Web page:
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Endless Scrolling ListView in Android

Not Uninfinity Implementing an endless scroller in Android was not actually that difficult. Here’s a quick code snippet and explanation to get you on your way.

Just give me the code!

Well here you go:

public class EndlessScrollListener implements OnScrollListener {

    private int visibleThreshold = 5;
    private int currentPage = 0;
    private int previousTotal = 0;
    private boolean loading = true;

    public EndlessScrollListener() {
    }
    public EndlessScrollListener(int visibleThreshold) {
        this.visibleThreshold = visibleThreshold;
    }

    @Override
    public void onScroll(AbsListView view, int firstVisibleItem,
            int visibleItemCount, int totalItemCount) {
        if (loading) {
            if (totalItemCount > previousTotal) {
                loading = false;
                previousTotal = totalItemCount;
                currentPage++;
            }
        }
        if (!loading &amp;&amp; (totalItemCount - visibleItemCount) <= (firstVisibleItem + visibleThreshold)) {
            // I load the next page of gigs using a background task,
            // but you can call any function here.
            new LoadGigsTask().execute(currentPage + 1);
            loading = true;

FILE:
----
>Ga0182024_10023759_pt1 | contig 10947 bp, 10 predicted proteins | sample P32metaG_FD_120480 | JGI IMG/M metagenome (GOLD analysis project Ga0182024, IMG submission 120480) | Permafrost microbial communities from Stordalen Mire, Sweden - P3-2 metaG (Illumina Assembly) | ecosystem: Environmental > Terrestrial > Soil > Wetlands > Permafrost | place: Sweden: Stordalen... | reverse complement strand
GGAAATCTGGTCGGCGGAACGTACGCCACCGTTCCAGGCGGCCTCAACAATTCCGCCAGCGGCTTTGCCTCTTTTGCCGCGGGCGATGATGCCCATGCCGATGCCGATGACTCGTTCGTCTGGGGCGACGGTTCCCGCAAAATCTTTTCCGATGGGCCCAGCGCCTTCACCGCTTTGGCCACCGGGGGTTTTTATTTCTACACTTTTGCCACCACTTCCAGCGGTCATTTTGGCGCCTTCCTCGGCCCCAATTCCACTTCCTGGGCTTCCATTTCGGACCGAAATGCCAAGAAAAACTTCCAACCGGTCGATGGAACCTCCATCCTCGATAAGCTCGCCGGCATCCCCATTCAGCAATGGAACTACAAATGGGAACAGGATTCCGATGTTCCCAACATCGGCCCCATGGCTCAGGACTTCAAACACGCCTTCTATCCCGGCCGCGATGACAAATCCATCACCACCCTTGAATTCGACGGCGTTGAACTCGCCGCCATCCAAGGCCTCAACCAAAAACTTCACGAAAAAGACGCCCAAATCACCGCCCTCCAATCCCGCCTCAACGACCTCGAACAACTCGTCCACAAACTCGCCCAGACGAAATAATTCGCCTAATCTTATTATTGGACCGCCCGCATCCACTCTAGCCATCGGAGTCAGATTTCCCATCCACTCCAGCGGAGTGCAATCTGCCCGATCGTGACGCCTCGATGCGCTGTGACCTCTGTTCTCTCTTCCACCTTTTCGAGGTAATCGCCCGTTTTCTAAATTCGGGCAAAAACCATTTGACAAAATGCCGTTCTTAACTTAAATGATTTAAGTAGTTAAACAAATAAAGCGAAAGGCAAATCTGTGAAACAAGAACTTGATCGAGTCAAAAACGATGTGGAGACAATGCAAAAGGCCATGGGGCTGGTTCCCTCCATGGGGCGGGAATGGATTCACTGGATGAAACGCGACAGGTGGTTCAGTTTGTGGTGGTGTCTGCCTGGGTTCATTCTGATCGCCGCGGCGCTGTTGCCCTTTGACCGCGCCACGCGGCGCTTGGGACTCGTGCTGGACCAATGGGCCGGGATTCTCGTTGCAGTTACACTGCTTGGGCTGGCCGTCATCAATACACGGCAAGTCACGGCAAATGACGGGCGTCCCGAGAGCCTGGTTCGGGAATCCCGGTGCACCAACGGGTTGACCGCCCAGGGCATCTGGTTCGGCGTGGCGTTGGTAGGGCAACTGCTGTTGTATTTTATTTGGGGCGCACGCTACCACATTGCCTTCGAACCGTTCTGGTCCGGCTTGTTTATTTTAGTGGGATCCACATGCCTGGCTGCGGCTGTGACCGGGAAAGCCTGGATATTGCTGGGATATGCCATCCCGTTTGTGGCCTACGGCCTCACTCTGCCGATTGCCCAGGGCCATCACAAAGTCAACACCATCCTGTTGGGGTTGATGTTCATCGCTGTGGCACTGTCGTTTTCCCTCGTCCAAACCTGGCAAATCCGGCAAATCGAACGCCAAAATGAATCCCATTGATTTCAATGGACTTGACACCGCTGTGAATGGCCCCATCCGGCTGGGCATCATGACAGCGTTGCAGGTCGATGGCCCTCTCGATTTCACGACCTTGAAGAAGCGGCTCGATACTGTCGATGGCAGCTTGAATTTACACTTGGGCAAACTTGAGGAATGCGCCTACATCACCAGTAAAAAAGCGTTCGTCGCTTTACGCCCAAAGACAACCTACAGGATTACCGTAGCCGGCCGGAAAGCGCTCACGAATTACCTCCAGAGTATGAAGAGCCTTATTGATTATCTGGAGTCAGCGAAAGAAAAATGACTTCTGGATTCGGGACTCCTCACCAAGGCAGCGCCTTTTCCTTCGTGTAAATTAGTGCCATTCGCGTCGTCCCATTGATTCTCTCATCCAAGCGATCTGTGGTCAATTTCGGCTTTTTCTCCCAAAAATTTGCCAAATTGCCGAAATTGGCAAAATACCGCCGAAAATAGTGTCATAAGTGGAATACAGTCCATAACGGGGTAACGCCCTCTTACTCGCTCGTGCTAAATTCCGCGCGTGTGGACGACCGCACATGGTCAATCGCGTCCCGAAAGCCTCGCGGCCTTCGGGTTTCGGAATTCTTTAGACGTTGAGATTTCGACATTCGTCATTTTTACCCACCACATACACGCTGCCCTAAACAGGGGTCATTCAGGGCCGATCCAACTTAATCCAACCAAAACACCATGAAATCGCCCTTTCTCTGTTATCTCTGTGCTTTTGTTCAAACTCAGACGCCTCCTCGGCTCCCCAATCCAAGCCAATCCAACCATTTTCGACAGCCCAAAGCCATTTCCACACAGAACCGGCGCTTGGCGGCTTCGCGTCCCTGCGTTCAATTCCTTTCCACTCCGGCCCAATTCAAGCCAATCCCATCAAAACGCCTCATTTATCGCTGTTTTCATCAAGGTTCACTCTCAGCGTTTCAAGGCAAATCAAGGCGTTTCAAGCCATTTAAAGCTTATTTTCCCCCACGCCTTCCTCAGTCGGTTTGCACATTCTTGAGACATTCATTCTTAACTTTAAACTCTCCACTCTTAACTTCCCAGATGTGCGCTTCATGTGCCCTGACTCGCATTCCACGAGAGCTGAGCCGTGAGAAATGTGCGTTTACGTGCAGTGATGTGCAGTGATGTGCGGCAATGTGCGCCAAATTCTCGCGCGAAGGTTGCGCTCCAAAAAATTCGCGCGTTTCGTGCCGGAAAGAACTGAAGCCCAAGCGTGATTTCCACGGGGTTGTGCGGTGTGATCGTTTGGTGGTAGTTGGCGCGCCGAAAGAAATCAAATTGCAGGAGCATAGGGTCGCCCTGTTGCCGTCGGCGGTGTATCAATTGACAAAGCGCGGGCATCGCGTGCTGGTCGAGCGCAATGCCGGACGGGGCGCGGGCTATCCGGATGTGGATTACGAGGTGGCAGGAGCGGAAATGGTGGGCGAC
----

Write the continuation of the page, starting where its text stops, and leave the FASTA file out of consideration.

}
    }

    @Override
    public void onScrollStateChanged(AbsListView view, int scrollState) {
    }
}

Ok, so all we’ve done is implement our own OnScrollListener named EndlessScrollListener, which can be called like so:

GigList.setOnScrollListener(new EndlessScrollListener());

Now Explain:

We start our class with a few private variables which perform the following functions:

  • visibleThreshold – The minimum amount of items to have below your current scroll position, before loading more.
  • currentPage – The current page of data you have loaded
  • previousTotal – The total number of items in the dataset after the last load
  • loading – True if we are still waiting for the last set of data to load.

Next we have a couple of constructors that allow us to set the visibleThreshold inline if we want.

The first overridden method we have is called every time the list is scrolled. This happens many times a second during a scroll, so be wary of the code you place here. We are given a few useful parameters to help us work out if we need to load some more data, but first we check if we are waiting for the previous load to finish.

If it’s still loading, we check to see if the dataset count has changed, if so we conclude it has finished loading and update the current page number and total item count.

If it isn’t currently loading, we check to see if we have breached the visibleThreshold and need to reload more data. If we do need to reload some more data, we execute a background task and set the loading flag to true. Thus solving the problem forever!

The last method in the class we do not need, however if you’re interested, it is primarily used for tracking changes in the scroll action itself via the scrollState parameter.

Finally, the code to call the class creates a new instance of EndlessScrollListener and bind’s it to a ListView of mine. Of course put your own ListView in place of GigList.